It was said that, “For many of Europe’s children there was a Santa Claus this Christmas. When a big box from the American Red Cross arrived at Vienna’s Am Himmel orphanage, shoes and coats and dresses tumbled out. Like the youngster (in the picture), the children who had seen no new clothes throughout the war smiled to high heaven. But for thousands of other European children there was no Santa Claus. When a boatload of illegal Jewish immigrants arrived at Haifa, Palestine recently, two Polish children (opposite) got separated from their parents. Tears filled the eyes of the boy, and his wan sister clutched him protectively. They were later reunited with their parents, but the whole family was shipped to Cyprus.”

The picture has stayed in my memory since the first time I saw it. To see that little boy so overjoyed…over shoes, was so beautiful. The photographer caught the picture perfectly. That moment was very likely one of the first truly happy moments that little boy had felt in quite some time. An adult, no matter the need would never have shown such deep joy, probably because they would still be wrapped up in the poverty of the time, while the child was able to look beyond all that,and see the pure joy of the gift. The child could simply enjoy and cherish what has just been given to him, even though he was living in an orphanage…even though historical events had just unfolded,robbing him of his comfortable life…even though these were hand-me-downs. It made no difference to this boy, and it reminds us of how flawed our thinking is. We tend to look at the negatives in life and focus on them. Not this boy. He was happy with the tiniest positive thing that came into his life. It’s a lesson we should all learn. Sometimes we all need to appreciate the little things in life.

When we think of wartime atrocities, most of us think of the Holocaust, and that was indeed a horrible atrocity. Nevertheless, there have been a number of horrible dictators in history, and most of them committed some kind of atrocity. One of the worst atrocities in history, is one that very few people even know about. Most people have heard about the horrible experiments the Nazis performed on humans. The Nazi doctor, Joseph Mengele headed up that torture practice. But the Nazis weren’t alone in conducting cruel experiments on humans. The Imperial Japanese Army’s Unit 731. Some of the details of this unit’s activities are still uncovered. I don’t understand how anyone could have such little regard for human life, as to conduct some of the horrible experiments n them that some of these dictators and their cohorts did.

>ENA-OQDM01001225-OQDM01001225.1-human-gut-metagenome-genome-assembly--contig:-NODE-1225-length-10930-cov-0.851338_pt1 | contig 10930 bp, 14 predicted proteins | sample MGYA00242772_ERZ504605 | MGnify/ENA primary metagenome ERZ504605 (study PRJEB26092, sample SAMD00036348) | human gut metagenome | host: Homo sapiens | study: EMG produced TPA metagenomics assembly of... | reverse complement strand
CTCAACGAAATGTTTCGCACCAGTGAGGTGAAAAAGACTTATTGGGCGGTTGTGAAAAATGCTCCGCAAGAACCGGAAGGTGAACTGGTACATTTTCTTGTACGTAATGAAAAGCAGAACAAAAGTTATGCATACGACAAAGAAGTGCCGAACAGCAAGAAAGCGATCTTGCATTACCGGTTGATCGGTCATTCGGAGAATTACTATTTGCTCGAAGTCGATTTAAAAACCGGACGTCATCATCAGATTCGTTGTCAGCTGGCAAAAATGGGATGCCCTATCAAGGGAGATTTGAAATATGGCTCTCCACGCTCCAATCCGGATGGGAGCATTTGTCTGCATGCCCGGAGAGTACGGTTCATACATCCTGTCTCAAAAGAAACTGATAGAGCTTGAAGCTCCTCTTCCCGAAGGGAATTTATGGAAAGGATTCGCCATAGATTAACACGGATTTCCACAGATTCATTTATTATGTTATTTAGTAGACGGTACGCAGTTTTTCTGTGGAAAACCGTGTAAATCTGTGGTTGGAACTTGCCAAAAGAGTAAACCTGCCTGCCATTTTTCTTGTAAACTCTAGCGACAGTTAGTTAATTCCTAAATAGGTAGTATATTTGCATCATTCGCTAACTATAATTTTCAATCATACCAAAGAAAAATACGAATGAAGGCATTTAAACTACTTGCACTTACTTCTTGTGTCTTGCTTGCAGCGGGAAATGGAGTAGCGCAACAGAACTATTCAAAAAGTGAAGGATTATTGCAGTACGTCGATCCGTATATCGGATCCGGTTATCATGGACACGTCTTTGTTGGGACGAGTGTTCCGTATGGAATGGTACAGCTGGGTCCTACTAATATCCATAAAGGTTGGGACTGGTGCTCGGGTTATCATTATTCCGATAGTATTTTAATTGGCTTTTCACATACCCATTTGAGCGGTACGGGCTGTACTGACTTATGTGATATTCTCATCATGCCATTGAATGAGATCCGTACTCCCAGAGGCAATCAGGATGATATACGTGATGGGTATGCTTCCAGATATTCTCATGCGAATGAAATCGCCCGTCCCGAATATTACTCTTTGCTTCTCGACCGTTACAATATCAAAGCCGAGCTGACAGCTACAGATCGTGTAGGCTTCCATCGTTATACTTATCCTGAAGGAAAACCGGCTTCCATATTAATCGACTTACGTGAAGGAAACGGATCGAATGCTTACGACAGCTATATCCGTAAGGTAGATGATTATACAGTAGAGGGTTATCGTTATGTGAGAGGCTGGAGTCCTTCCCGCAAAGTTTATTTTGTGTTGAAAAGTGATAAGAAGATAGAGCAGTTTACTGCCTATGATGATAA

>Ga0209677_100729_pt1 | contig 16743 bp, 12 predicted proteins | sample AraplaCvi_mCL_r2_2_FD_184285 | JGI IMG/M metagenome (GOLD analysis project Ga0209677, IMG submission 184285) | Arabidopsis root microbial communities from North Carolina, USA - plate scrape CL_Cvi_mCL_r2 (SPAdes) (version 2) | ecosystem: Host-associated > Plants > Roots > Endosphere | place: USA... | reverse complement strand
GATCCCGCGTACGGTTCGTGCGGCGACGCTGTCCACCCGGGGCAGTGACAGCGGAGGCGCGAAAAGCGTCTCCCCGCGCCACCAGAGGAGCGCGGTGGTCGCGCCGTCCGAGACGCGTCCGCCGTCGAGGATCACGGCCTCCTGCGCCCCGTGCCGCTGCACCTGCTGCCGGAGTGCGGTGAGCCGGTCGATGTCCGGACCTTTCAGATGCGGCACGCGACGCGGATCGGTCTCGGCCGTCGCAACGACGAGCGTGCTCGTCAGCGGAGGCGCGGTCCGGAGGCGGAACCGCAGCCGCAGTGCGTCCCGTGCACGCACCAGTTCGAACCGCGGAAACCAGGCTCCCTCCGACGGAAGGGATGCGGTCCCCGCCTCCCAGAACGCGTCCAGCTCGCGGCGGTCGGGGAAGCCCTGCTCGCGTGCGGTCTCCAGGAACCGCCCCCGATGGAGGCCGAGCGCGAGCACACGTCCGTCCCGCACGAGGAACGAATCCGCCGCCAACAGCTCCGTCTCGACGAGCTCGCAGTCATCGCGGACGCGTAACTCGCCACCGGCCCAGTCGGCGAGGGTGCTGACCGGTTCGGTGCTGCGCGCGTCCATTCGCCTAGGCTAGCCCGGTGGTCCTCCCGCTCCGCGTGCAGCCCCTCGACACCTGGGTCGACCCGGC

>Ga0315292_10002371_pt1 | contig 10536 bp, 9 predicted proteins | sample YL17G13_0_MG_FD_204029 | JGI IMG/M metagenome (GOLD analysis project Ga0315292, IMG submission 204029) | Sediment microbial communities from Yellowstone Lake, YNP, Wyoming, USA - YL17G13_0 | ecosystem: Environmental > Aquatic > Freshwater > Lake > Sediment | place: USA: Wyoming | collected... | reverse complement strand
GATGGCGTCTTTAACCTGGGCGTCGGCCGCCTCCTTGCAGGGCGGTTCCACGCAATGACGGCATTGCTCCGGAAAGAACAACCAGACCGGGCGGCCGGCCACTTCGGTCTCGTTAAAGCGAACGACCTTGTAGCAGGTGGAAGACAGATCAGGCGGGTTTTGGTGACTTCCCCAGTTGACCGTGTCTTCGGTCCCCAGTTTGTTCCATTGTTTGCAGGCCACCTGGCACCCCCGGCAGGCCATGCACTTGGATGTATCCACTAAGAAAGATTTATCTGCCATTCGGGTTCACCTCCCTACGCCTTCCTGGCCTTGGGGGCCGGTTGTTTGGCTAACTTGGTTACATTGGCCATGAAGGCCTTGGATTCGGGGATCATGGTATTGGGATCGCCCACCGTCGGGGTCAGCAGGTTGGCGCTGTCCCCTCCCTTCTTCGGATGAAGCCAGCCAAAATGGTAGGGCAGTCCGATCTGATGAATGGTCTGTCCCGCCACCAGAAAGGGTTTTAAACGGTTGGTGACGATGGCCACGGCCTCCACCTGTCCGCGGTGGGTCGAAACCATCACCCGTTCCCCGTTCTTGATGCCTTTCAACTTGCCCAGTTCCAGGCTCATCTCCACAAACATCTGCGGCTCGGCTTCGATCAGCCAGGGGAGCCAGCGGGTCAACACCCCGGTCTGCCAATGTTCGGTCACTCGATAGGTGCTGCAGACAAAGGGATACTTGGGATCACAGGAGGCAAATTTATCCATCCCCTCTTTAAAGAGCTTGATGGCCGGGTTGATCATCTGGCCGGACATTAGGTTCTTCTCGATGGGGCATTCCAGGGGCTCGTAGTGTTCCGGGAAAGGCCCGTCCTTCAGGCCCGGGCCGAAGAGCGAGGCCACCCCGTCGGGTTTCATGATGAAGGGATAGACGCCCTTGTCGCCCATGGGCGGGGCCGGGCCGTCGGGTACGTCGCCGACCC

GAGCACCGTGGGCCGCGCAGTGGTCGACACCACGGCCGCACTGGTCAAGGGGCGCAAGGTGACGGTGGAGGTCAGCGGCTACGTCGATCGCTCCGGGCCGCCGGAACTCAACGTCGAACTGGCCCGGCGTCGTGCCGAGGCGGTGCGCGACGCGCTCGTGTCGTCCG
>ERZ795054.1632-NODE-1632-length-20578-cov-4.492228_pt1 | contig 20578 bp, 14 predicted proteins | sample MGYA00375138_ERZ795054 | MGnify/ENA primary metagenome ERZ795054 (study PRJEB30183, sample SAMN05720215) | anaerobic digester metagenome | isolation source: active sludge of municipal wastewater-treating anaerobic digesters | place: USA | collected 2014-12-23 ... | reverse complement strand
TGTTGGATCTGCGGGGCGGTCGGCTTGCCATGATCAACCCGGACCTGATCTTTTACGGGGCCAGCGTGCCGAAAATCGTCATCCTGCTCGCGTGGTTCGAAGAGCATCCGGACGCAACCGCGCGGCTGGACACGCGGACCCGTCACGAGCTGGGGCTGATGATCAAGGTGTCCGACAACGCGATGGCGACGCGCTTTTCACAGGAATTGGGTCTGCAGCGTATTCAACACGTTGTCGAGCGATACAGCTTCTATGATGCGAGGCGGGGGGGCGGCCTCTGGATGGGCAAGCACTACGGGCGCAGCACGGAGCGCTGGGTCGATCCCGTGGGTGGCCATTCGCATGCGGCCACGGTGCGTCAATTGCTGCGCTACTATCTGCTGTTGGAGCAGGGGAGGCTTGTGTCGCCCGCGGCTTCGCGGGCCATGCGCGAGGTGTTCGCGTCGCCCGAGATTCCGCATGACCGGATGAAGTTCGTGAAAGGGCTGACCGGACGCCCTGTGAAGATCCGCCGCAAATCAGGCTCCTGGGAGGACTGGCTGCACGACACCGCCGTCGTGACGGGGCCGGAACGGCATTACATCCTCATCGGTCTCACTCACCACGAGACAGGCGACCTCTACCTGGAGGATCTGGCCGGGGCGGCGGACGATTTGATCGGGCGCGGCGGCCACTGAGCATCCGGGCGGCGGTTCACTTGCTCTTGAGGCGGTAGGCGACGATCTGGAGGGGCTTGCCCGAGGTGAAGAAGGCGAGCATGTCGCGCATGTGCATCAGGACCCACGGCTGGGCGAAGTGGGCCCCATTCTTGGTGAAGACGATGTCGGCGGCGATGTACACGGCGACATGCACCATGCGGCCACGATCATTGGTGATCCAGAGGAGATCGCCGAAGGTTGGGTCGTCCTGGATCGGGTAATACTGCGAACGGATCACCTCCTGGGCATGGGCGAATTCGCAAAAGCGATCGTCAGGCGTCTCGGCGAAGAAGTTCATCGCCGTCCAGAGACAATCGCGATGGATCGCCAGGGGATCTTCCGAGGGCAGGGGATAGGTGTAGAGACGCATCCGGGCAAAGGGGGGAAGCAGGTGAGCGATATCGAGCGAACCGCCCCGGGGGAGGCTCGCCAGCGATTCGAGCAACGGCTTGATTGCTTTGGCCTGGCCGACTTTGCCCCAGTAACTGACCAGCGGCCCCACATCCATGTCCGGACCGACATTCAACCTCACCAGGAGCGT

For 40 years, the horrific activities of “Unit 731” remained one the most closely guarded secrets of World War II. It was not until 1984 that Japan acknowledged what it had done and long denied. The vile experiments on humans conducted by the unit in preparation for germ warfare were atrocious. The Japanese doctors deliberately infected people with plague, anthrax, cholera and other pathogens. It is estimated that as many as 3,000 enemy soldiers and civilians were used as guinea pigs. Some of the more horrific experiments included surgery without anesthesia to see how the human body handled pain, and pressure chambers to see how much pressure a human could take before his eyes popped out.

The compound for Unit 731 was set up in 1938 in Japanese-occupied China with the aim of developing biological weapons. It also operated a secret research and experimental school in Shinjuku, central Tokyo. Its head was Lieutenant Shiro Ishii. Japanese universities and medical schools also supported the unit, by supplying doctors and research staff. I can’t imagine being assigned to such a facility. The picture now emerging about Unit 731’s activities is horrifying. According to reports, which were never officially admitted by the Japanese authorities, the unit used thousands of Chinese and other Asian civilians and wartime prisoners as human guinea pigs to breed and develop killer diseases. Many of the prisoners, who were murdered in the name of research, were used in hideous vivisection and other medical experiments, including barbaric trials to determine the effect of frostbite on the human body. To ease the conscience of those involved, if that is even possible, the prisoners were referred to not as people or patients, but as “Maruta”, which means wooden logs. I suppose they thought it would help, but I doubt if it did.